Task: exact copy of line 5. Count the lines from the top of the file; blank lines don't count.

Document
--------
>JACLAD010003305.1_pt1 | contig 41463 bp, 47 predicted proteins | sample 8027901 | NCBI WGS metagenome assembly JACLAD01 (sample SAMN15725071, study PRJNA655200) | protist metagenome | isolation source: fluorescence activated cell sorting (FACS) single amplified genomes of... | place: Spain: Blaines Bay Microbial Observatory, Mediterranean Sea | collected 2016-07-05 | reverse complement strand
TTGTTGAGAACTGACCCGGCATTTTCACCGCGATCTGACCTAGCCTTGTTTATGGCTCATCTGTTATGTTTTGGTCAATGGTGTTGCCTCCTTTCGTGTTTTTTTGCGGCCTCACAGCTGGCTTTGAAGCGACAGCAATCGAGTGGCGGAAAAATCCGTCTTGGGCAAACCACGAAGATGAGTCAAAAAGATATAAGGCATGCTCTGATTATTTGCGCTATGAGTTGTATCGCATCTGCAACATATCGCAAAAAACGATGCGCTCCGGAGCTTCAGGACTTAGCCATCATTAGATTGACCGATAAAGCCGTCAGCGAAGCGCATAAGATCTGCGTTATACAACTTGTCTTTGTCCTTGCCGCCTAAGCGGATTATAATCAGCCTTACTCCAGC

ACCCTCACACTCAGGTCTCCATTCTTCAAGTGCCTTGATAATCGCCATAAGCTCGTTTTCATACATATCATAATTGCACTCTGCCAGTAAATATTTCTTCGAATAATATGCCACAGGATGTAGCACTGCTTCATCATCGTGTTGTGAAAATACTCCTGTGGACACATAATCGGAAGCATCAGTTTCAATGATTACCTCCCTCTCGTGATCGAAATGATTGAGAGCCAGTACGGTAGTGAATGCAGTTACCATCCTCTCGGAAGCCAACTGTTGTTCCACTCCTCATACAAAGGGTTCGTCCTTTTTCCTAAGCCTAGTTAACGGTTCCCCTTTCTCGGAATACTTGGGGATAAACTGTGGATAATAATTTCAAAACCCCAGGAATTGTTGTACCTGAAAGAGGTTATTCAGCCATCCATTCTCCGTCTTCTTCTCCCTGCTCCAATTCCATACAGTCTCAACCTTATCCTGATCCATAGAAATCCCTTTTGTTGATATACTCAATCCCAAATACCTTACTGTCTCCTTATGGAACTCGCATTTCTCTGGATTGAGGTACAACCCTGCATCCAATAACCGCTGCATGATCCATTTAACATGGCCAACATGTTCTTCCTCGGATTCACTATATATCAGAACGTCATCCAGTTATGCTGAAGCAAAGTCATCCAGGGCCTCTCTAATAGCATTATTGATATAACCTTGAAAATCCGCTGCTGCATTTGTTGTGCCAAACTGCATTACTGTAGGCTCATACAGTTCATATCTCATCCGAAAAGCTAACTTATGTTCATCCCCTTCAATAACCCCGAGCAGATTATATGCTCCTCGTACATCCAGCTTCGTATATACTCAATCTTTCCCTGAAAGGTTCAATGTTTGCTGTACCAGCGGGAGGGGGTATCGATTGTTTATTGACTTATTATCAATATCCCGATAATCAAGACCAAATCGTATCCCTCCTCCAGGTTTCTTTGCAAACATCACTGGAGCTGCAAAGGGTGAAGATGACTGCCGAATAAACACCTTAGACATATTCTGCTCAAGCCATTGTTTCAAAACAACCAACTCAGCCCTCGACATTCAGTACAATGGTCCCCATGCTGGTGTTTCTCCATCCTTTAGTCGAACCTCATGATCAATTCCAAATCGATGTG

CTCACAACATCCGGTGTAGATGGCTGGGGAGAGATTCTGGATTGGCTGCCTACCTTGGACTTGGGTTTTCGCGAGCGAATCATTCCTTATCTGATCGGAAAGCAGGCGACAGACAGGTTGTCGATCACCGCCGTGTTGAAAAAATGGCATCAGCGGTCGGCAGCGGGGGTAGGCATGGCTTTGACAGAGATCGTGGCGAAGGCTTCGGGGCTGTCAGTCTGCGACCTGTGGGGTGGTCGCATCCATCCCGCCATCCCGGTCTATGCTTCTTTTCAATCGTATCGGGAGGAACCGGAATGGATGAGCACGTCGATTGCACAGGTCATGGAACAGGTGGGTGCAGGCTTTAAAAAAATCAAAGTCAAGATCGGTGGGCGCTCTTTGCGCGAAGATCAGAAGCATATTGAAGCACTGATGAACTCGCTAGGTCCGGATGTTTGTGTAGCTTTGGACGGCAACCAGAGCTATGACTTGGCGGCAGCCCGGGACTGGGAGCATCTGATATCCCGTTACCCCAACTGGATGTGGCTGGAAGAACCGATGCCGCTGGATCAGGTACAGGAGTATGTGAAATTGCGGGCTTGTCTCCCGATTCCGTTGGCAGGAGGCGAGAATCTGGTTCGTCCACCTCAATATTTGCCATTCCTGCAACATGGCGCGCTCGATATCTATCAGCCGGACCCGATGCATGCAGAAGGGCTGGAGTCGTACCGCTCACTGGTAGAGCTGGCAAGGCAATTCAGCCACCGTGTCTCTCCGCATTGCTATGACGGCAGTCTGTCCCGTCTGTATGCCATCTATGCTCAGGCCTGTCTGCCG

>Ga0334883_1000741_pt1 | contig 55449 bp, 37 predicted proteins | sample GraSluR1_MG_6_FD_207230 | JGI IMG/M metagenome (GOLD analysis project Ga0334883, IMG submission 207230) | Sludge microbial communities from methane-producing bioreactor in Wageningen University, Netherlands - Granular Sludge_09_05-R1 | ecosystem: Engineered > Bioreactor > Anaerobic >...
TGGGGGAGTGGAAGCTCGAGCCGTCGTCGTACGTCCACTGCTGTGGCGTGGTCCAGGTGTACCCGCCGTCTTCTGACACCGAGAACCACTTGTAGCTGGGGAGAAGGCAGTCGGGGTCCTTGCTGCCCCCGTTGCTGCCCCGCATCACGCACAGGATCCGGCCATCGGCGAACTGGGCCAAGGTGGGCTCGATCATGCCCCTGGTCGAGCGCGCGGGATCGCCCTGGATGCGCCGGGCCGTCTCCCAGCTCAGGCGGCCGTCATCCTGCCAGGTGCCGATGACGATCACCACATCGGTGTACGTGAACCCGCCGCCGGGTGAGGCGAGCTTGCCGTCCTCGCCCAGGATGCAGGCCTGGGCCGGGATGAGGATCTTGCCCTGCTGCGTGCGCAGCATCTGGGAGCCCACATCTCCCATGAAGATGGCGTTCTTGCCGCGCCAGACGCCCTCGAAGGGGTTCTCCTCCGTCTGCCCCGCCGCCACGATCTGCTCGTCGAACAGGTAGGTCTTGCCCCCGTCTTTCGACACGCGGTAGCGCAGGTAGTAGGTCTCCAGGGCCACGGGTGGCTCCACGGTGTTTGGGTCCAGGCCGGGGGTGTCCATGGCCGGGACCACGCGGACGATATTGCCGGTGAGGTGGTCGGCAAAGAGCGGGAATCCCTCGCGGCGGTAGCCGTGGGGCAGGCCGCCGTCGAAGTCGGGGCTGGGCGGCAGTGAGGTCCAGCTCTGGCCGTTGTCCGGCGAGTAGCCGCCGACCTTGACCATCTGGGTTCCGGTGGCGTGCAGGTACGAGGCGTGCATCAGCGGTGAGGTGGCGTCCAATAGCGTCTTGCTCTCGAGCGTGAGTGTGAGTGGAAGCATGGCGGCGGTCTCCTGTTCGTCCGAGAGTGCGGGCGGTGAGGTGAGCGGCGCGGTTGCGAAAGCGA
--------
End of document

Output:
>Ga0334883_1000741_pt1 | contig 55449 bp, 37 predicted proteins | sample GraSluR1_MG_6_FD_207230 | JGI IMG/M metagenome (GOLD analysis project Ga0334883, IMG submission 207230) | Sludge microbial communities from methane-producing bioreactor in Wageningen University, Netherlands - Granular Sludge_09_05-R1 | ecosystem: Engineered > Bioreactor > Anaerobic >...